A Call For Solidarity Among Health Care and Public Health Workers For The Sake Of Equitable, Universal Care

We are health workers from a variety of disciplines and settings who write at a critical political moment. Healthcare and public health in this country are too fragmented to be truly called a system. Health workers have been charged with patching it together, some of us at great personal cost; but we deserve what all workers deserve. We call for all healthcare and public health worker organizations to work together in solidarity, supporting their colleagues, acting against the hierarchy that still constrains our professions. But what is more: we emphasize this solidarity as a step toward changing the status quo, breaking the grip of rapacious capitalism that substitutes nihilistic individualism for societal care.

We call for all healthcare organizations, including hospitals, medical and public health schools, health departments, public health organizations, non-governmental organizations, governments, employers, professional associations, and unions, to sign on to these principles. Furthermore, we invite all who agree with these principles to join in a transdisciplinary movement to help make them happen. We understand that asking such organizations to act according to these principles is to act against their current self-interest. In that case, let these principles be a goal that decommodification of care, coupled with community control, can help achieve.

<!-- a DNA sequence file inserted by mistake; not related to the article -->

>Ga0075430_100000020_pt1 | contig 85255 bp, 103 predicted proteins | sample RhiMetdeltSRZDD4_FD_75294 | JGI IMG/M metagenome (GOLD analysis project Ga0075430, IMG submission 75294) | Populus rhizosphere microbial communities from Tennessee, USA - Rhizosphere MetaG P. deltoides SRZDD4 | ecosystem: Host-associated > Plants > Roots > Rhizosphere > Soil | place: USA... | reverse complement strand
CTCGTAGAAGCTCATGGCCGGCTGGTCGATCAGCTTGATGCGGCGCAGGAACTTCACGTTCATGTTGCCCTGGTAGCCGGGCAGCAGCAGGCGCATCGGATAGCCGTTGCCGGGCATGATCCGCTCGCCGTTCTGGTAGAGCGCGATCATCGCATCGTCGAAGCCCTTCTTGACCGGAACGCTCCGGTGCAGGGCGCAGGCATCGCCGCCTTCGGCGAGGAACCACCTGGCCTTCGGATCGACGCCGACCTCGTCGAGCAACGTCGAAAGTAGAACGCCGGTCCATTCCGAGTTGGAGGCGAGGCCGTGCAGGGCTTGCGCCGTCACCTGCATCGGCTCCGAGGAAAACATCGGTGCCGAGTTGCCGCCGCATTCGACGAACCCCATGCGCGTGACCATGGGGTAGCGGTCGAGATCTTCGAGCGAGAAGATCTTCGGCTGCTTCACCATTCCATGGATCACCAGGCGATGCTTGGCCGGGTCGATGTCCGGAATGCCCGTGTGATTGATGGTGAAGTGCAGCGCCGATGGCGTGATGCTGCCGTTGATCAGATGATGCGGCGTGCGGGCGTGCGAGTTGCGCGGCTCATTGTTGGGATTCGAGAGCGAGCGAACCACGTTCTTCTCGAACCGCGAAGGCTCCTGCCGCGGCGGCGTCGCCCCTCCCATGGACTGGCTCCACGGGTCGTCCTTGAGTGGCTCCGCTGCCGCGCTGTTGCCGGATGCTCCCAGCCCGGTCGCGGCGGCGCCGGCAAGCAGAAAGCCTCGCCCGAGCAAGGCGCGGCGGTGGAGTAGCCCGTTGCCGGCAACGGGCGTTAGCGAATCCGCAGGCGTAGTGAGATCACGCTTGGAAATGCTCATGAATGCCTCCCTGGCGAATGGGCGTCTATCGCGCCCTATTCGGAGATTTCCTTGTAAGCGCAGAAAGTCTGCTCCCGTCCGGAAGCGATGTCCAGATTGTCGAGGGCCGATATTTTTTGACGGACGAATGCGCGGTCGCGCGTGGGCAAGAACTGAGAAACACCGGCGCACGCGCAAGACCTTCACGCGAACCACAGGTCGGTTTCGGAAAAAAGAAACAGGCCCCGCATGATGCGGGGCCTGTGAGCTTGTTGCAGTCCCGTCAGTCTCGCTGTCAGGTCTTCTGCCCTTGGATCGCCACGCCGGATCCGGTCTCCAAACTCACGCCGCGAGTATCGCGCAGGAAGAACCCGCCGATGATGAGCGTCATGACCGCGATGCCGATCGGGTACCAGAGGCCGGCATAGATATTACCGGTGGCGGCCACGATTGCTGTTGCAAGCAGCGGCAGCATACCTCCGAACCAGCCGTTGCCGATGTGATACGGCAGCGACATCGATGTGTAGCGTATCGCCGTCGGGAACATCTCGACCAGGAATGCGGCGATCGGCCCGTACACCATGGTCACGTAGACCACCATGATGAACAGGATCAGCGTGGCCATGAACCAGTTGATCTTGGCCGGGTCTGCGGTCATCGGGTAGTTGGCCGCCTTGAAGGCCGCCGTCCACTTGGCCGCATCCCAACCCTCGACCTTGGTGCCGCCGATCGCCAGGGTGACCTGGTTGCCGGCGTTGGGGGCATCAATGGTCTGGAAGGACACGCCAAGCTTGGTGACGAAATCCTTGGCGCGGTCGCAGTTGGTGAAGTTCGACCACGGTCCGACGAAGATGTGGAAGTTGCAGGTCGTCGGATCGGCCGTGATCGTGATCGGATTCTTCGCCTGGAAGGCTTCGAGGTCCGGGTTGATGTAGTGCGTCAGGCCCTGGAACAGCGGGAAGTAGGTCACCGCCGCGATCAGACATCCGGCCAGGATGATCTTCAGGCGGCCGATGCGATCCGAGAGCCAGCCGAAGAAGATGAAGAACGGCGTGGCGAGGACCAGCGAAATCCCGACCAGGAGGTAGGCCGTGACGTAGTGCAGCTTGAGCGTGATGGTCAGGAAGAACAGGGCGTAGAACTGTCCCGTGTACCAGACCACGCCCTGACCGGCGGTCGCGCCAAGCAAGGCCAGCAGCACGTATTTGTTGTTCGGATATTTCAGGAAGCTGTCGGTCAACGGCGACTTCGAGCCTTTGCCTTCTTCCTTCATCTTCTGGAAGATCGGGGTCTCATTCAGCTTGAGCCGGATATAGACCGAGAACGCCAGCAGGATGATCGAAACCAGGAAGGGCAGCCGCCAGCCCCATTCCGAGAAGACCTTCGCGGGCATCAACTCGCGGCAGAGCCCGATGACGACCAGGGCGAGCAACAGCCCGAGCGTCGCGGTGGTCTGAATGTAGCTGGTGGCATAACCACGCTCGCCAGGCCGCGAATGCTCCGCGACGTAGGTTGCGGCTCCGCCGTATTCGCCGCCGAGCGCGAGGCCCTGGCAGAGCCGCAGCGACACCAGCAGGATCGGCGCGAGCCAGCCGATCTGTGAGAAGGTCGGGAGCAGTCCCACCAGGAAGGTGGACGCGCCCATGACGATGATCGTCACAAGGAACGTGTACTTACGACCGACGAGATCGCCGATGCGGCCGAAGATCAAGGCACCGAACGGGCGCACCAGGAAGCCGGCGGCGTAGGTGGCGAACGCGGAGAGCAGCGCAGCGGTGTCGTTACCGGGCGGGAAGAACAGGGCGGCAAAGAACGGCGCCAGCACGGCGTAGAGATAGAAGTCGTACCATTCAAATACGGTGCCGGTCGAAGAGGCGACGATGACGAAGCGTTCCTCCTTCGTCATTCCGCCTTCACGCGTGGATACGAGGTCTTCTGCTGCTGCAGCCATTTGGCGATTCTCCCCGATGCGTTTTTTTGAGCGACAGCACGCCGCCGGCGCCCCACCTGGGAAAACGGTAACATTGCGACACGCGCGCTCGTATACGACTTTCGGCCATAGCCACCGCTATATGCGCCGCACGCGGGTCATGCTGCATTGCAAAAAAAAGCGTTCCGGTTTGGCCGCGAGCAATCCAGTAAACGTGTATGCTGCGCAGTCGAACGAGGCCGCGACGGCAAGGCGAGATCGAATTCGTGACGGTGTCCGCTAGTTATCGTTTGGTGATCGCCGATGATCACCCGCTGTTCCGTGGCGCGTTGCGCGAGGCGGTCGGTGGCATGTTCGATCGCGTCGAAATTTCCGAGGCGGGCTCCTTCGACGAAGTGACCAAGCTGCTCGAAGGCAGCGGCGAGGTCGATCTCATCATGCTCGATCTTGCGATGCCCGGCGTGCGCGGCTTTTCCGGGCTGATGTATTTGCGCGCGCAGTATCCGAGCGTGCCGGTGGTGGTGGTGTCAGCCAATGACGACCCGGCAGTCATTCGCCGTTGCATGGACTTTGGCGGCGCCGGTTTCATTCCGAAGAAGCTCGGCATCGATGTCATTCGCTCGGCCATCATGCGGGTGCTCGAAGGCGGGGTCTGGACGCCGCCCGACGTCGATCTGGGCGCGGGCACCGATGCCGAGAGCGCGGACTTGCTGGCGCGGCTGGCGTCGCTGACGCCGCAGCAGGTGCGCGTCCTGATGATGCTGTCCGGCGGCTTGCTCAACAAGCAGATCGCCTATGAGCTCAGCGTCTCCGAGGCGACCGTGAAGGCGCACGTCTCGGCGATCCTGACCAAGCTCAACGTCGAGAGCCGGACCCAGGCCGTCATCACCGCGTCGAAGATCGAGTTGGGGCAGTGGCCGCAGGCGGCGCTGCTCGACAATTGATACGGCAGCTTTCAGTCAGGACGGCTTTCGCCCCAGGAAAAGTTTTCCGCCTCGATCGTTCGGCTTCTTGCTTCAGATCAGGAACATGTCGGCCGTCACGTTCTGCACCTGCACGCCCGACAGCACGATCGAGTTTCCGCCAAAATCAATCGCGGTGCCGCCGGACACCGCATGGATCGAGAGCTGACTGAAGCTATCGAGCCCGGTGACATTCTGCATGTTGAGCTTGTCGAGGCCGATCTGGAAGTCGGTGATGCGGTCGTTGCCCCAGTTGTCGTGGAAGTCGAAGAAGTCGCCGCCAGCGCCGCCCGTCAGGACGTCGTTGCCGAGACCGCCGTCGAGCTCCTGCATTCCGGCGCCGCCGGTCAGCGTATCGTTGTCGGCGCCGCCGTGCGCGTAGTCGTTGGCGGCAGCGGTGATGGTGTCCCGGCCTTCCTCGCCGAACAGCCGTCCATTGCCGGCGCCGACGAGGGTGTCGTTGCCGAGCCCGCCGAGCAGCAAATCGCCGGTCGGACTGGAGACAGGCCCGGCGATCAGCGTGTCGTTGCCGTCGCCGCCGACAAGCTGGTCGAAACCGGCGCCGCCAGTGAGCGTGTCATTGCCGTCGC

1. All health workers have the right to organize to negotiate for their own working conditions and to strike over unsafe conditions. This includes workers hired by subcontractors of larger entities. Health workers should practice solidarity with other workers by joining their organizing activities and invite them to support health-related demands.
  2. Health-oriented professional schools including schools of public health should not charge tuition.
  3. Healthcare entities including hospitals, schools of public health and academic medical centers should pay the full measure of local, state and Federal taxes, as businesses that profit from an extractive system of private health insurance, to support systems that provide housing and food, together with other elements necessary to life.
  4. All health workers, professional societies, unions and healthcare organizations should advocate and agitate for universal healthcare.
  5. All health science education should teach the social, political, and structural determinants of health, such as housing and employment, and the racist past and present of medicine.
  6. Healthcare training programs must prioritize diversity.
  7. We recognize that to enact these principles, we must counteract capitalism, which transforms life, health and healthcare into a commodity available only to the wealthy.

In solidarity,

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